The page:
This is best described as a simplistic Advance Wars with all the colour – not to mention joy – sucked out of it. It’s a competent turn-based strategy game, sure, but compared to the more sophisticated efforts we’re used to, it feels bland and unexciting.
Cave Story is firmly on the 8-bit tip, but manages to feel modern, fresh and brilliant because of it.
Well, this is nuts. It’s part interactive manga, part dating sim and part hardcore turn-based scrapper with mechs. It’s set in an alternative ’20s New York where the city’s guardian angels are called the New York Combat Revue, a group of female mech pilots who perform in nightly Broadway musicals at the Little Lips Theatre.
Forget Red Steel. The first one, that is. It was a heavily hyped mess rushed out for Wii’s 2006 launch, one that failed to deliver on all its promises (precise aiming, intuitive swordplay, competitive graphics). Its deficiencies made the prospect of a Red Steel 2 less than enticing, but this completely overhauled sequel is easily the best FPS on Wii and a wonderfully shocking example of how damn good a Wii-exclusive shooter can be.
We want to like this game, we really do. Fragile Dreams: Farewell Ruins of the Moon has plenty going for it, after all – and not just a page-occupyingly long name. It’s an eerie, melancholy game world punctuated with moments of subtle beauty that will make you want to hold it tenderly, like a wounded kitten.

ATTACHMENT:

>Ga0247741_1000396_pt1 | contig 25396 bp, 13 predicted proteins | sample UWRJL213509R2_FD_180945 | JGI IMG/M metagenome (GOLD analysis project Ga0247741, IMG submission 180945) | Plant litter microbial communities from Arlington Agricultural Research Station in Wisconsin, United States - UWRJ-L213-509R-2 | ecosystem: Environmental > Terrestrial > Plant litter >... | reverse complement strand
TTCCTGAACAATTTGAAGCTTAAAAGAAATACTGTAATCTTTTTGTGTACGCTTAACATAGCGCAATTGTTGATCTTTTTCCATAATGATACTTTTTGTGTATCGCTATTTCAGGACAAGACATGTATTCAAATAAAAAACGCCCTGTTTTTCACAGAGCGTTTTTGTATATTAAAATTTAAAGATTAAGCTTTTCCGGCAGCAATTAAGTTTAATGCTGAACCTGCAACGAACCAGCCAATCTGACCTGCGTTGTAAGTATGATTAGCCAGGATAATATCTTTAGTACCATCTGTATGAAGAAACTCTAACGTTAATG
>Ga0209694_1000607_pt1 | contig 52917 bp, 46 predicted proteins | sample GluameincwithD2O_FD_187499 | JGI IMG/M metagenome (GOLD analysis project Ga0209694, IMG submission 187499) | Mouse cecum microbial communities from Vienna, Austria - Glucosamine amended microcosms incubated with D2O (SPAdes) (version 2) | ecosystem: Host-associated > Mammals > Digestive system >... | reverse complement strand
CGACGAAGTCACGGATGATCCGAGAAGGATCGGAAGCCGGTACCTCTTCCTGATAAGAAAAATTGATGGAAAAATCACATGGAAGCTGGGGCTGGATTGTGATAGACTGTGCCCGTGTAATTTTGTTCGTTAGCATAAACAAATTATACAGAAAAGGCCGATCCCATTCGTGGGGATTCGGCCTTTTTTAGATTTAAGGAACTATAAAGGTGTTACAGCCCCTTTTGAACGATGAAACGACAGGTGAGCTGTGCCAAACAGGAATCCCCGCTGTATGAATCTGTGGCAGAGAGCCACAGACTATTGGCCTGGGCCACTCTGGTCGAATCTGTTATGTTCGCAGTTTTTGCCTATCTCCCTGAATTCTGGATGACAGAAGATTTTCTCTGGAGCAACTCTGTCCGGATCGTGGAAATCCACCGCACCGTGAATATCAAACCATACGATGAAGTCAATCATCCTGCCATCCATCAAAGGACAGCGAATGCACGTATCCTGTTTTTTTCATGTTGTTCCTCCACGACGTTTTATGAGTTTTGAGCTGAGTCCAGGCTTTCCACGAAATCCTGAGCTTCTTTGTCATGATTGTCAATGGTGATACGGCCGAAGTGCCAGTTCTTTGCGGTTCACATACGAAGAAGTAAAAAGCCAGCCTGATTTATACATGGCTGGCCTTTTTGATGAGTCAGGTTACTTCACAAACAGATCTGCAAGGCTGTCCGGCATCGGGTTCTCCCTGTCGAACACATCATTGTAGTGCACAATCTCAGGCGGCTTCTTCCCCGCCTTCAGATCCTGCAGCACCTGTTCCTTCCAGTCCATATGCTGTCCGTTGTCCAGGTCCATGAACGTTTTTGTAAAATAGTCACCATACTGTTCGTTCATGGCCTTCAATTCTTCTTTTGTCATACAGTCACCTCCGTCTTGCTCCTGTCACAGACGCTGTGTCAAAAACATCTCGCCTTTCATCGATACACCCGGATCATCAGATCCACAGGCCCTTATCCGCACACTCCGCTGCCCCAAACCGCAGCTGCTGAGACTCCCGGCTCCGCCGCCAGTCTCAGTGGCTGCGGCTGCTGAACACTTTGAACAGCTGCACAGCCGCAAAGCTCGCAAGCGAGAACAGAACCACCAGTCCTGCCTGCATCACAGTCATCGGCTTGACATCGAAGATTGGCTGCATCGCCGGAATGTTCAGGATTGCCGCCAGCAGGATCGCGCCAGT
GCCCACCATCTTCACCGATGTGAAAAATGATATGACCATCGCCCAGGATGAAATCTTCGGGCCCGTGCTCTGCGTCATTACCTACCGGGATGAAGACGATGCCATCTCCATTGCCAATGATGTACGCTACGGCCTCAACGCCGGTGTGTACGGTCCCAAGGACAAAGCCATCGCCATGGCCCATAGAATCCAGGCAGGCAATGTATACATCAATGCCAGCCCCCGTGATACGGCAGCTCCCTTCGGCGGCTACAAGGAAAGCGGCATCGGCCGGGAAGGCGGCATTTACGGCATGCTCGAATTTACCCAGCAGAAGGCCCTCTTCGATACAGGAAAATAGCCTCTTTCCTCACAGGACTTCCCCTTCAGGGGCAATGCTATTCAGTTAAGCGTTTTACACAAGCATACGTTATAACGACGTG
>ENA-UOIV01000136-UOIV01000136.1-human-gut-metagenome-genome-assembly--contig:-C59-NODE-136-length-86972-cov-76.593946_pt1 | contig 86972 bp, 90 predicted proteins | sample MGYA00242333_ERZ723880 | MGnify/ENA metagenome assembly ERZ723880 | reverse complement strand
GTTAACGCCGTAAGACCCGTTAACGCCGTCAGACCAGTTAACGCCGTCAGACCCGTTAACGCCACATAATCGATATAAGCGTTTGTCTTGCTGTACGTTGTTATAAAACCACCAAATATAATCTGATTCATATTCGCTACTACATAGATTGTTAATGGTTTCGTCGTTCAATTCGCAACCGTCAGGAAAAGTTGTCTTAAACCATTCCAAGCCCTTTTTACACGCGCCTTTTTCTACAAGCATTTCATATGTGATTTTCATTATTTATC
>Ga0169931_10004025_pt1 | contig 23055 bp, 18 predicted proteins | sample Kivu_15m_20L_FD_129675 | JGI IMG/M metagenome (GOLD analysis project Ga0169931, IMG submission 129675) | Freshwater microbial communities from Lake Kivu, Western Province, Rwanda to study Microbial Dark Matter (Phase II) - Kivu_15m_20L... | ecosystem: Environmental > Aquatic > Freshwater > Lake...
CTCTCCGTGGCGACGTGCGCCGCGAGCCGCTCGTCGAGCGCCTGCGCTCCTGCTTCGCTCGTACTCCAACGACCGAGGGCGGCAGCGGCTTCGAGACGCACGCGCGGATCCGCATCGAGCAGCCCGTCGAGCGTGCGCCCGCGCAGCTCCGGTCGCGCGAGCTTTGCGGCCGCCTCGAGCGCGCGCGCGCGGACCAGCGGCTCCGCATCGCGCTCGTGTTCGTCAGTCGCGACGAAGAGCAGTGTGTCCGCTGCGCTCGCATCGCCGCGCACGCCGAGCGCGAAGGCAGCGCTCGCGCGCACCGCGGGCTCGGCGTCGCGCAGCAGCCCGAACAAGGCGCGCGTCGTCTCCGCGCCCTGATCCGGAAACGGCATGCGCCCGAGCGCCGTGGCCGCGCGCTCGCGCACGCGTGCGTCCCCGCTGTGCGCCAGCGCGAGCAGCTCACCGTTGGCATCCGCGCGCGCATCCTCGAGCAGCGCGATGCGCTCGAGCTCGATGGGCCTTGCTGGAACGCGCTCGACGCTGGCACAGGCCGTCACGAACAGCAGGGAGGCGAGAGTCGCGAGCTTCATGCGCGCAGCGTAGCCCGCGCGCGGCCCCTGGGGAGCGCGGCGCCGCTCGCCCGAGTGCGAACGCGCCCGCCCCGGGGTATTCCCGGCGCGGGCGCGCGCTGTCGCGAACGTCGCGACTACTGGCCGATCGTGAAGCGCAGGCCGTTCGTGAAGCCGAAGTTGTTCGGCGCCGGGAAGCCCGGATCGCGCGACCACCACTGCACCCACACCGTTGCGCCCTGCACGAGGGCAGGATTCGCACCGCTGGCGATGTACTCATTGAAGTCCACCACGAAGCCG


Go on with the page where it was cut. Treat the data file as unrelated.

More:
Loading up Excitebike: World Rally this week was like opening up the floodgates and unleashing a deluge of warm, fuzzy 80s gaming nostalgia. This faithfully designed remake of what was arguably one of the best 8-bit racers on the NES captures the pure essence and spirit of the original. The visual updates and online multiplayer modes catch this classic up to present times, but it’s really surprising how little the actual gameplay has changed
Legend tells of an online forum populated by the dead. Forumites, faces gaunt with a deathly pallor, lure you in with smileys, before plunging the knife in your back. But enough about ngamer.co.uk. Ho ho. We’re talking about The Black Page, an allegedly haunted chat room. You log in, LOL, ROFL, pretend to be a 17-year-old girl, meet a ghost. Wait. G-g-ghost?! Turns out the dead have pretty reliable internet access.
In Lewis Carroll’s Alice in Wonderland, the heroine eats a cake to grow larger, drinks a potion to grow smaller and meets all manner of extraordinary characters. It’s an interesting starting point for a videogame and when focused through the prism of Tim Burton’s imagination, even more so.
Like Doshin the Giant and Electroplankton before it, the western release of Endless Ocean was one of those somewhat inexplicable Nintendo moments. They’re all games that could quite easily have remained in Japan without anyone being particularly bothered, and when they were launched over here – relatively unheralded, considering their first-party status – hardly anyone seemed to notice.
It’s the bit where he breakdances with an astronaut on the moon. Wait, no, it’s the part where the salaryman in Tomena Sanner uses a bowling ball to topple a line of Frankensteins in Hell. Actually, it’s the section where he dropkicks a man in a giraffe suit, dances with a schoolgirl, befuddles a robot, then slaps a Mexican wrestler in the face.